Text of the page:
Matt Anger (born June 20, 1963) is an American former professional tennis player. He is now the head men's tennis coach at the University of Washington.
|Country (sports)||United States|
|Residence||Clyde Hill, WA|
|Born||June 20, 1963|
Walnut Creek, CA, United States
|Height||1.88 m (6 ft 2 in)|
|Career record||82–106 (ATP, Grand Prix, WCT & Grand Slam level & Davis Cup)|
|Highest ranking||No. 23 (February 24, 1986)|
|Grand Slam Singles results|
|Australian Open||3R (1983, 1985, 1987)|
|French Open||2R (1987)|
|US Open||4R (1986)|
|WCT Finals||1R (1986)|
|Career record||57–72 (ATP, Grand Prix, WCT & Grand Slam level & Davis Cup)|
|Highest ranking||No. 53 (April 20, 1987)|
Professional Tennis CareerEdit
Anger grew up in Pleasanton, California, and played at Amador Valley High School. He went on to be named the national 16-and-under singles champion in 1979 and to win the 1981 junior Wimbledon boys' singles title, resulting in a No. 1 ranking in the world by Tennis Magazine. He played collegiate tennis at USC from 1982 to 1984. He was a three-time All-American in these three years and was a Pac-10 singles finalist in 2003. In the same year, he led the USC Trojans to a third-place NCAA finish. The next season, he won the Pac-10 doubles championship, was a Pac-10 singles semifinalist, and helped USC win the Pac-10 conference championship. After this season, he turned to professional tennis.
The right-handed Anger reached his highest singles ranking on the ATP Tour on February 24, 1986 when he became the World No. 23. He won one singles (Johannesburg in 1985) and two doubles titles (Tokyo outdoor in 1986 and Brisbane in 1987) during his career.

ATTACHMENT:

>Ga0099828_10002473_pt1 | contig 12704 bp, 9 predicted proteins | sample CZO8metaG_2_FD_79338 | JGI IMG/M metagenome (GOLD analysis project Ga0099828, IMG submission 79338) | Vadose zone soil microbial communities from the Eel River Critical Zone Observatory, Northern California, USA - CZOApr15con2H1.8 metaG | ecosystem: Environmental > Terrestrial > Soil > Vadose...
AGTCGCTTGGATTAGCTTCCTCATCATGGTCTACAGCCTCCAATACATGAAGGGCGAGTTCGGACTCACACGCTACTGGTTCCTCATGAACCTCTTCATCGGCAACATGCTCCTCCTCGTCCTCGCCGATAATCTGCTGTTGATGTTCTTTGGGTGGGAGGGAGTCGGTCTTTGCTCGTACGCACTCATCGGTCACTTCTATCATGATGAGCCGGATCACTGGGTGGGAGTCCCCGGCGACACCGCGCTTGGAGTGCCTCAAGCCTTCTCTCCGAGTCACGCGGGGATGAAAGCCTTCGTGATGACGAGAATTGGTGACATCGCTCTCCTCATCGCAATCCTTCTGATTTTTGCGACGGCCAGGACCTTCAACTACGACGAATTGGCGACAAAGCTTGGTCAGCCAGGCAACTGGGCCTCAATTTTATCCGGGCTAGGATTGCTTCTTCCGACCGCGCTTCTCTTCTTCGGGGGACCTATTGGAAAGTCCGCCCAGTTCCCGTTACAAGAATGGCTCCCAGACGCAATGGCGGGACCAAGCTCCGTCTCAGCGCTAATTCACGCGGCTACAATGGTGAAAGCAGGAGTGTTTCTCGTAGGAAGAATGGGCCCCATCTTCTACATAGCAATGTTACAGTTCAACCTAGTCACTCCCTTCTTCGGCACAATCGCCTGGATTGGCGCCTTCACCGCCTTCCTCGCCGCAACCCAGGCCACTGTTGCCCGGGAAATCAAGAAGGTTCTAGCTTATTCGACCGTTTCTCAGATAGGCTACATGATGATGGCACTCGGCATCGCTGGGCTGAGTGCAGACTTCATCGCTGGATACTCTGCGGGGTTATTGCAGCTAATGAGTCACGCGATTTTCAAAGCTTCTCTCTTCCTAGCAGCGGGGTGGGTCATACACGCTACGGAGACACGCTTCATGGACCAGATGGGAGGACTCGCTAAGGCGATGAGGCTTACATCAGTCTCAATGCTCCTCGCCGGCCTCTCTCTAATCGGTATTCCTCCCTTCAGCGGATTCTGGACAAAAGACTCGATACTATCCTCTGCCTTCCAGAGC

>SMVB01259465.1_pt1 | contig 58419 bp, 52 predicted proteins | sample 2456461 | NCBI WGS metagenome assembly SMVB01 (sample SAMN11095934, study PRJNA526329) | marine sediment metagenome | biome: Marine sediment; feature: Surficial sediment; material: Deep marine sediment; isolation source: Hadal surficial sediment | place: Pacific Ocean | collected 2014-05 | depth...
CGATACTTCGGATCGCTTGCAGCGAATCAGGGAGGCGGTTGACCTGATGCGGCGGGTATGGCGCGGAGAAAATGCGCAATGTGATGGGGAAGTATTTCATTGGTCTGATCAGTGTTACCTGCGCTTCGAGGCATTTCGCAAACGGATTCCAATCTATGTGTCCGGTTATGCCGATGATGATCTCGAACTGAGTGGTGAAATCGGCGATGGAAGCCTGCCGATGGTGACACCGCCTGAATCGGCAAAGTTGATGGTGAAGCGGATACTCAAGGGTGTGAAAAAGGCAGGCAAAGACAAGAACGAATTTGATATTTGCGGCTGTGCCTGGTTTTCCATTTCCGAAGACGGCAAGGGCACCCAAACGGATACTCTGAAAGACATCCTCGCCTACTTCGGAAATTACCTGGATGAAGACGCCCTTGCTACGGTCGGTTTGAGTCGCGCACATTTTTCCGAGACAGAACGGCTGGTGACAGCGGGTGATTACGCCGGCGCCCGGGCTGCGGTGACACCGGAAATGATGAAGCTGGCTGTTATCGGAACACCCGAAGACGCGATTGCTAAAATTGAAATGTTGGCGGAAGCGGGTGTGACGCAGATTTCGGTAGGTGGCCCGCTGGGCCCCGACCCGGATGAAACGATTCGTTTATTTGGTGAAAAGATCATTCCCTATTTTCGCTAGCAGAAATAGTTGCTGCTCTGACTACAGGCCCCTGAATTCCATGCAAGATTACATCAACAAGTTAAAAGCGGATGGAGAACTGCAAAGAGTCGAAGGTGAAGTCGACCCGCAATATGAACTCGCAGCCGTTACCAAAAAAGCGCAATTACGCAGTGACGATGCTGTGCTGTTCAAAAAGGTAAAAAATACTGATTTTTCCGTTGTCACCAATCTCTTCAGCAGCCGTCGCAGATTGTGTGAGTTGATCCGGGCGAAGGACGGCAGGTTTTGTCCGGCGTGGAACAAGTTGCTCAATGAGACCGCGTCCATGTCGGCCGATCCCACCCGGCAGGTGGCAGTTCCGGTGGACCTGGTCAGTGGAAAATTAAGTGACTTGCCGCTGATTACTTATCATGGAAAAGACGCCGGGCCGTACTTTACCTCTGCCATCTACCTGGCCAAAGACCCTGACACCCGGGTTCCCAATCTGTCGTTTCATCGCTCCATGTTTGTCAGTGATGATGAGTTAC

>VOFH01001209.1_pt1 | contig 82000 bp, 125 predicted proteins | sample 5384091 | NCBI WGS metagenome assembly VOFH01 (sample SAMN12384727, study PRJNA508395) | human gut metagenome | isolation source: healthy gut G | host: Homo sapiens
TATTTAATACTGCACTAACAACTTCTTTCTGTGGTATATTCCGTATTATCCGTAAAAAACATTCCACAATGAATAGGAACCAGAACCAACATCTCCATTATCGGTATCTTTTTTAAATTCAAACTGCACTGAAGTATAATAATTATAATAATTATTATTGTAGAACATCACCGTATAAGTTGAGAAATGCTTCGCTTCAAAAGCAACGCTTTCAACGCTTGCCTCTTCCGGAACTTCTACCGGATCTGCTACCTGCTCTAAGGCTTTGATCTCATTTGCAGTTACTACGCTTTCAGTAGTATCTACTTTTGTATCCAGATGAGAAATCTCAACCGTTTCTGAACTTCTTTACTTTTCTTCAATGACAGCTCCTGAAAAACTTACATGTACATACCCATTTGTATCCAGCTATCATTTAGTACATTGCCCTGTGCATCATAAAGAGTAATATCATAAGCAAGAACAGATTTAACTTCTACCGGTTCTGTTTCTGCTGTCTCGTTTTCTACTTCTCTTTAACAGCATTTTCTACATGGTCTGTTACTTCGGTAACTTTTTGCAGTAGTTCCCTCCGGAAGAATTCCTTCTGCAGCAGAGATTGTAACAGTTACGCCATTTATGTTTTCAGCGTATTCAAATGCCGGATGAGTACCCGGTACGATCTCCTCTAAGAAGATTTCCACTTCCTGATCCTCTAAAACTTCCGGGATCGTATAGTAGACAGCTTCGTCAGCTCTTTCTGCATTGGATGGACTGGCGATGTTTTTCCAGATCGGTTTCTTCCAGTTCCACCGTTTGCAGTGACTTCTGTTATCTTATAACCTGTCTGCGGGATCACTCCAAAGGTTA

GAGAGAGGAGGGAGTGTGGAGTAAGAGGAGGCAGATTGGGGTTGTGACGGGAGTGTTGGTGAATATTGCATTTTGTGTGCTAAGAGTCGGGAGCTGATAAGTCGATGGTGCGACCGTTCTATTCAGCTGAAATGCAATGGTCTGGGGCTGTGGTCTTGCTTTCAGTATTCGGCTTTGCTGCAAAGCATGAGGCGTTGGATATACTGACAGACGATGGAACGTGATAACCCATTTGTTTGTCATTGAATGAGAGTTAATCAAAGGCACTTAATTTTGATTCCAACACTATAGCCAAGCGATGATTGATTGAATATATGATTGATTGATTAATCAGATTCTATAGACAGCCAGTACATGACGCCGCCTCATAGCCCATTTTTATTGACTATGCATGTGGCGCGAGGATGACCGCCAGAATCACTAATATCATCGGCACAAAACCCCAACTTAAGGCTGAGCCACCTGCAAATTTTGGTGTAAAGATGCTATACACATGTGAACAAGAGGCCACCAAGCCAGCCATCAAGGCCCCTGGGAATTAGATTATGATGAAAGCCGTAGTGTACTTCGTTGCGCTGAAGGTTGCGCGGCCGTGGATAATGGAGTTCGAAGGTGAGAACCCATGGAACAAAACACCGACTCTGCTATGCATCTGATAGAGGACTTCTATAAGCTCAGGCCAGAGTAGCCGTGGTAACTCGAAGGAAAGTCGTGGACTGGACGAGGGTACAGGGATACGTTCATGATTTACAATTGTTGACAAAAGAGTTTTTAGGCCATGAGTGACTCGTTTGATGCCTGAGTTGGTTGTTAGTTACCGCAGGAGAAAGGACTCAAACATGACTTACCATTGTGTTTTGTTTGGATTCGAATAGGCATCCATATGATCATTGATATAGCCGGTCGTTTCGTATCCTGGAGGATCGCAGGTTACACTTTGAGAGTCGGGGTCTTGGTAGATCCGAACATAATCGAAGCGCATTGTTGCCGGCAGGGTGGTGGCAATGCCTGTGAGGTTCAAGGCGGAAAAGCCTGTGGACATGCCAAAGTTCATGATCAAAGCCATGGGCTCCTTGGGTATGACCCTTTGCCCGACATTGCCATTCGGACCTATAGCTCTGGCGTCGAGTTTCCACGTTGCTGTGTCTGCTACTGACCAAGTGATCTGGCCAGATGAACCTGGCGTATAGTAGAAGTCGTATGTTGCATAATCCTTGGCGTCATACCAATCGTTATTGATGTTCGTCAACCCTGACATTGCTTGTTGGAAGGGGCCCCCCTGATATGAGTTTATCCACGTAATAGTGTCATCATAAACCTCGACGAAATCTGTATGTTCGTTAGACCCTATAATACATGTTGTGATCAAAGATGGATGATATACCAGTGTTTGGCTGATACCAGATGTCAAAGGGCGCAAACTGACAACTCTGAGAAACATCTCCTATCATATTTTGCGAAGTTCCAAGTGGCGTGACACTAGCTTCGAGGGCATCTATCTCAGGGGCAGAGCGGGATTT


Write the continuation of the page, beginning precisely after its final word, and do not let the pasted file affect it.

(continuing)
Retirement from the TourEdit
Anger initially joined the coaching staff at the University of Southern California. He then moved to the University of Washington where he became the head coach in 1995. He is heading into his 24th season in 2018. He is the most successful coach in Washington history with 371 wins. His teams have missed the NCAA championships only twice and have had five runs to the NCAA round of 16 since 2001.
He and his team have had a winning record in 21 of 22 seasons. He was named Pac-10 Coach of the Year in 2005 when the team won its first ever Pac-10 title. Six singles players have earned All-American honors under his coaching and 11 have earned year-end top-50 rankings. Additionally, player Alex Vlaški won the 2003 All-American Championships - the first title for a husky since 1924 - under his coaching.
He was inducted into the USTA Northern California Tennis Hall of Fame in 2005 and the ITA Hall of Fame in 2014.
|Grand Slam (0–0)|
|Tennis Masters Cup (0–0)|
|ATP Masters Series (0–0)|
|ATP Tour (1–1)|
Singles (1 title – 1 runner-up)Edit
|Winner||1.||13 October 1985||Johannesburg||Hard||Brad Gilbert||6–4, 3–6, 6–3, 6–2|
|Runner-up||1.||23 November 1986||Johannesburg||Hard (i)||Amos Mansdorf||3–6, 6–3, 2–6, 5–7|
Doubles (2 titles – 0 runners-up)Edit
|Winner||1.||19 October 1986||Tokyo||Hard||Ken Flach|| Jimmy Arias
|Winner||2.||11 October 1987||Brisbane||Hard (i)||Kelly Evernden|| Broderick Dyke
- Matt Anger at the Association of Tennis Professionals
- Matt Anger at the International Tennis Federation
- Profile on UW Athletics
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